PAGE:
Burke, it should be said, was fully aware of how much bourgeois society had to answer for. He was aware of the great social misery that it produced, since he documented it in some detail. But to all this, he insisted that it would be "pernicious" to follow his own instinct to "rescue [the labouring poor] from their miserable industry", since it would disturb the "natural course of things" and inhibit "the great wheel of circulation". That wheel of circulation was divinely ordained, every bit as much as the right of monarchs to rule - in a formula mirroring Smith's "invisible hand", he insisted that: "the benign and wise Disposer of all things ... obliges men, whether they will or not, in pursuing their own selfish interests, to connect the general good with their own individual success". The free contract between employer and labour was also a customary status, a convention deriving from natural law, an expression of divine will, and thus of necessity providential and tending toward social harmony. For, in such a contract, he maintained, there was no possibility of conflicting interests - it was in the interest of the farmer "that his work should be done with effect and celerity", which would only be assured of his labourer was well-fed, clothed, healthy, etc. This did not merely imply, but vociferated, an attititude of subjection toward the worker. The relationship between the labourer and his employer was analogous to that between the beast and the labourer, or the tool and the labourer. In each case, the latter stands as the executive, reasoning authority, that directs his subordinate man, beast or tool to his higher ends. To "break this chain of subordination in any part" was "absurd".
Thus Burke the conservative, the propagandist of hierarchy and natural law, is nothing if not a modernist, a bourgeois, and a liberal. His 'tradition' is an invented one, I need hardly add. Capitalism was no more in the natural order of things than monarchs or pontiffs. But it was an invention convoked in his intellect by the challenge of the French revolution, and the egalitarian menace that it promised. Had he been, Macpherson suggests, a 19th Century historian with the benefit of hindsight, he might have moderated his position on the French revolution, seeing that it might expand the dominion of capital. But as it was, he saw only the immediate, urgent battle between the classes. Therefore, his foundation of modern conservatism, of reaction against liberal egalitarianism, is motivated by the desire to conserve the kernel of liberalism, capitalist social relations, against the rationalist dilations of liberty and equality that were infecting the salons of London, rousing the labouring poor, and threatening precisely the "absurd" disturbance of subordination in England, in the very countryside where he resided, that he so dreaded.
Richard Seymour’s The Meaning of David Cameron is a short and pungent apologia for the Marxist categories of class and class war, which declares early on its intention to grate against the sensibilities of readers accustomed to the euphemistic treatment of such topics. The “meaning” of David Cameron, it turns out, is much the same as the “meaning” of any party leader situated within the neo-liberal consensus that unites “left”, “right” and “centre” parliamentary persuasions; which is to say that he is a cipher performing an established function within the apparatus of ruling class power...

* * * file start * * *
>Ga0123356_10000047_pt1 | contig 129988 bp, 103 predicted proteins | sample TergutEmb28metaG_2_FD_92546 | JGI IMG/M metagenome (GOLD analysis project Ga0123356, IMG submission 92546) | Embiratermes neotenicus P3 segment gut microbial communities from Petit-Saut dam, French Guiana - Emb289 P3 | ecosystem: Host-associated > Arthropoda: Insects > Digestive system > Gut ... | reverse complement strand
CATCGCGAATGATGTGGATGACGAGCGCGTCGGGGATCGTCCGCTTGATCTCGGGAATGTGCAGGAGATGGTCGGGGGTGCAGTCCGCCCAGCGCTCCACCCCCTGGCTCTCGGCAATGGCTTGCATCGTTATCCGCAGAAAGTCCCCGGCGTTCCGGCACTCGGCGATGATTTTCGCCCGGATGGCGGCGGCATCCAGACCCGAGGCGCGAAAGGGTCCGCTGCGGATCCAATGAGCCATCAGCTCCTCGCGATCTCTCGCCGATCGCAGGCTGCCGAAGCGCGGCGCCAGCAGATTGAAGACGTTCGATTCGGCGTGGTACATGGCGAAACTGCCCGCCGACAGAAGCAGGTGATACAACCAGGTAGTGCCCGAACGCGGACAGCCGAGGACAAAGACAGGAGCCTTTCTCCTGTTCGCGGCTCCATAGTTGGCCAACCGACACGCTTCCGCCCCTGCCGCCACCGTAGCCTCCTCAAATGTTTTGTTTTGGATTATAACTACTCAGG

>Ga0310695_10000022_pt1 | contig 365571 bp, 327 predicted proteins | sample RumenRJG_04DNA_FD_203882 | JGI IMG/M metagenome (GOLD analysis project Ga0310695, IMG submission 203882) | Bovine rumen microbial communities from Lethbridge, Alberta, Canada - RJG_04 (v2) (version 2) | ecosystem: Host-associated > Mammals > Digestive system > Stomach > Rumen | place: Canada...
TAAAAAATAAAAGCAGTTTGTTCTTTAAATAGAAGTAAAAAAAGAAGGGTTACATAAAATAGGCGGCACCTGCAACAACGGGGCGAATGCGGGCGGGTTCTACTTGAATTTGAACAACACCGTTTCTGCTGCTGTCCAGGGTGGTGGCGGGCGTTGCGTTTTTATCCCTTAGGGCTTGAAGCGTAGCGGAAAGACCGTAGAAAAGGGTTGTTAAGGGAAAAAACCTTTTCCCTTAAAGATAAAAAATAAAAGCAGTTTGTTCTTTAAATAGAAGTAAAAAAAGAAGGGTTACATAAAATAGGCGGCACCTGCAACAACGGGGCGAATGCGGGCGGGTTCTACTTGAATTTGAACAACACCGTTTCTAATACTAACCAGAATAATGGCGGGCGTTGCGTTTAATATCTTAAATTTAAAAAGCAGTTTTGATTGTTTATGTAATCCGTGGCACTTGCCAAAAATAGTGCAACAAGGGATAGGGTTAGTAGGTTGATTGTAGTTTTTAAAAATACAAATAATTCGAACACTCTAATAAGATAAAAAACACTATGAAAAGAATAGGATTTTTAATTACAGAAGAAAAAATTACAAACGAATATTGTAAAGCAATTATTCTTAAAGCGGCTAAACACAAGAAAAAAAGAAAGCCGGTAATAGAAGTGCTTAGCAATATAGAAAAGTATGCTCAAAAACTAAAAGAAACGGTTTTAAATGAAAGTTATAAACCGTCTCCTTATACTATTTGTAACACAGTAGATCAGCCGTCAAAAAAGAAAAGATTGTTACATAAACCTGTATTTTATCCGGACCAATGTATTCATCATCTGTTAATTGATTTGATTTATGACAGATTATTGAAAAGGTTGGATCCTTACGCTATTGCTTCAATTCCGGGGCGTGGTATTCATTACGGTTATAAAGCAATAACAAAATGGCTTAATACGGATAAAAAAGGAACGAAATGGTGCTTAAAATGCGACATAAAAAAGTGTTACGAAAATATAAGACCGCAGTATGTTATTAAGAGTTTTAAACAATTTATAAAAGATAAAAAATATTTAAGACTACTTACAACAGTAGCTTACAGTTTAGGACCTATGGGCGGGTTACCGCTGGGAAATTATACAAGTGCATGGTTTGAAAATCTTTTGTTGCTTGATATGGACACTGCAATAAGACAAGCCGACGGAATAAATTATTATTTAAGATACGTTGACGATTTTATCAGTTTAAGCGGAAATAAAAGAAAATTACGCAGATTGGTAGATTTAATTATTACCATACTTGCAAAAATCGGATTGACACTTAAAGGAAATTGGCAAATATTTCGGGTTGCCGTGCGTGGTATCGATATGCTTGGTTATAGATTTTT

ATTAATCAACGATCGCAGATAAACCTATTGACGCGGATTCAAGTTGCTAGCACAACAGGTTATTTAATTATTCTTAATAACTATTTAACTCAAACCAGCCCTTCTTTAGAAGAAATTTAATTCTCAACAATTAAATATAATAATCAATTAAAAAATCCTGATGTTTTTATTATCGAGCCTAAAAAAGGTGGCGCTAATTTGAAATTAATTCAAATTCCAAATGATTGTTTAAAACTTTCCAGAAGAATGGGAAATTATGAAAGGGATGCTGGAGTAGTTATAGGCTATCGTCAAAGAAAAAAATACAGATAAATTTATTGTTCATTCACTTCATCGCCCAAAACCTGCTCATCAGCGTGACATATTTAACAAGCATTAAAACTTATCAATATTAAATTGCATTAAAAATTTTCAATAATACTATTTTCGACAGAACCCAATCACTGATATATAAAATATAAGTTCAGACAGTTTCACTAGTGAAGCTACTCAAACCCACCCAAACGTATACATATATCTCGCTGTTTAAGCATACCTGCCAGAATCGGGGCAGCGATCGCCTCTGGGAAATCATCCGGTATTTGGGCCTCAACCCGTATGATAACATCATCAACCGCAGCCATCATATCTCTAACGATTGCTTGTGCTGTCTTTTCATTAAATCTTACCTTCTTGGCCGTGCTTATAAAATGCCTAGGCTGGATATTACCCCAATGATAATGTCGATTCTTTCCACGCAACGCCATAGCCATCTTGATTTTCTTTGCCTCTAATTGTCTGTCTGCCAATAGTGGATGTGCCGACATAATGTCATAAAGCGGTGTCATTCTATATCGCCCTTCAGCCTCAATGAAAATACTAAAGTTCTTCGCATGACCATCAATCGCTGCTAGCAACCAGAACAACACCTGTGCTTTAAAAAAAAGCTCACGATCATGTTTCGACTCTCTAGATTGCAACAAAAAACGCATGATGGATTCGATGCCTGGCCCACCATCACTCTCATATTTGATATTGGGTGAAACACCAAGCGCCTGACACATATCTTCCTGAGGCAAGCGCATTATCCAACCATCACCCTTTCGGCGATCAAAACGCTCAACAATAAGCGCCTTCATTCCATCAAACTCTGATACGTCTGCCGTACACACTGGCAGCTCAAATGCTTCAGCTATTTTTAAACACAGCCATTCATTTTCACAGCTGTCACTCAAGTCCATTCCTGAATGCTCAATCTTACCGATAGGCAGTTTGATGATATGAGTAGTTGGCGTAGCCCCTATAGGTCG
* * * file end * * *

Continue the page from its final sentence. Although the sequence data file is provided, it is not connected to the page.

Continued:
I apologise for getting everyone here under false pretences, but the fact is I haven't actually written a book about David Cameron. That struck me as a bit boring, so I thought I'd write about politics instead. To get a grip on the meaning of Cameronism, it is necessary to understand the dilemma that we are all bound into, the dilemma that neoliberalism imposes on us.
Allow me to hit you with some numbers: approximately 70% of people own their house, almost 10 million households being tied into a mortgage; average household debt is almost £9,000 excluding mortgages; almost £60,000 including mortgages. Much of the private debt, moreover, is secured against home ownership. This means that most people are tied into an economy based on speculation and debt – household consumption depends upon property values as determined by the real estate market and the robustness of stock markets more generally, because the more your property is worth, the more you borrow against it. Future consumption is also tied into speculation. At present, the British State Pension is worth 15% of average earnings. When there was a direct link between the state pension and earnings, it was only a fifth of average earnings. This means that anyone not wanting to experience a sudden, drastic fall in income would have to prepare for retirement with a private or occupation pension scheme, whose value depends on the stock market rising every year. Most of us are tied into a debt/speculation economy, with the specific exclusion of a minority who own no house, no vehicle, and that fifth of households who have no one in employment. This, by the way, is the sociological reality underpinning talk of “social exclusion”.
People didn’t ask to be tied into a debt/speculation economy. Given the chance, the majority have consistently tried to vote against it. But, this state of affairs means that barring a fundamental paradigm shift, a deep change in the pattern of economic growth and accumulation in this society, most people will continue to depend on a robust financial sector to support consumption. On top of this, because of systematic underinvestment in manufacturing and export industries, Britain has maintained a consistent balance of payments deficit which is only made up for by the surplus drawn into the UK by the City – in a way, fulfilling its traditional imperial role. Successive governments have depended on the City to generate employment and growth, while then old manufacturing strongholds have been steadily eroded, along with the trade union-based communities that they sustained.